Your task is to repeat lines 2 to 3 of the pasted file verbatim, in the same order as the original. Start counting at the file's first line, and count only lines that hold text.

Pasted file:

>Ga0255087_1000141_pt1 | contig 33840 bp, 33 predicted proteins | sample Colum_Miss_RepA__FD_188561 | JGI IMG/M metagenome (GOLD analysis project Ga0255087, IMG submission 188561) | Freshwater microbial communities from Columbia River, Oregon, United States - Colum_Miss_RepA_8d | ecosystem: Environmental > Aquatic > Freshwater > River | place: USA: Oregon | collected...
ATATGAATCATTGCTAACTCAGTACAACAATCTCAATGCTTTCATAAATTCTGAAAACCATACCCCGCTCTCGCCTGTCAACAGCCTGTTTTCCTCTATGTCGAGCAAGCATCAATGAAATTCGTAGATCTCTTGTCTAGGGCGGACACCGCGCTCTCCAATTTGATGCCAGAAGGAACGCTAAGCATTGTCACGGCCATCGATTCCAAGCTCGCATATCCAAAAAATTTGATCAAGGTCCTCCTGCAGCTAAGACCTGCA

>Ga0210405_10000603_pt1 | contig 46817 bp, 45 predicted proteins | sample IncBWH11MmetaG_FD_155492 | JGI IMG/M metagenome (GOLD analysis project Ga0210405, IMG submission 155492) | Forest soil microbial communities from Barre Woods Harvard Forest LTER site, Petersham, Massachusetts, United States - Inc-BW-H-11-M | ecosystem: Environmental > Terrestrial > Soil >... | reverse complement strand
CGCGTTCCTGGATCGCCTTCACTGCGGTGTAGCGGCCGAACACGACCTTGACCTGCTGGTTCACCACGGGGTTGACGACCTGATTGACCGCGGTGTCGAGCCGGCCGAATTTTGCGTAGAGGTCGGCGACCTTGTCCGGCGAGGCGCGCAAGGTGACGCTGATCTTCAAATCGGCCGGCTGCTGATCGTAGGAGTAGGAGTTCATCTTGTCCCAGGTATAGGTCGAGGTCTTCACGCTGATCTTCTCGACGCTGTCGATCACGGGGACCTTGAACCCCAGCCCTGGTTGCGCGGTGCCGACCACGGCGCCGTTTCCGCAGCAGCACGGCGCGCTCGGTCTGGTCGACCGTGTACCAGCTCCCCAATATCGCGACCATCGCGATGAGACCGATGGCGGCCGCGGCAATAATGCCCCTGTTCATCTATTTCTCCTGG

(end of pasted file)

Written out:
ATATGAATCATTGCTAACTCAGTACAACAATCTCAATGCTTTCATAAATTCTGAAAACCATACCCCGCTCTCGCCTGTCAACAGCCTGTTTTCCTCTATGTCGAGCAAGCATCAATGAAATTCGTAGATCTCTTGTCTAGGGCGGACACCGCGCTCTCCAATTTGATGCCAGAAGGAACGCTAAGCATTGTCACGGCCATCGATTCCAAGCTCGCATATCCAAAAAATTTGATCAAGGTCCTCCTGCAGCTAAGACCTGCA

>Ga0210405_10000603_pt1 | contig 46817 bp, 45 predicted proteins | sample IncBWH11MmetaG_FD_155492 | JGI IMG/M metagenome (GOLD analysis project Ga0210405, IMG submission 155492) | Forest soil microbial communities from Barre Woods Harvard Forest LTER site, Petersham, Massachusetts, United States - Inc-BW-H-11-M | ecosystem: Environmental > Terrestrial > Soil >... | reverse complement strand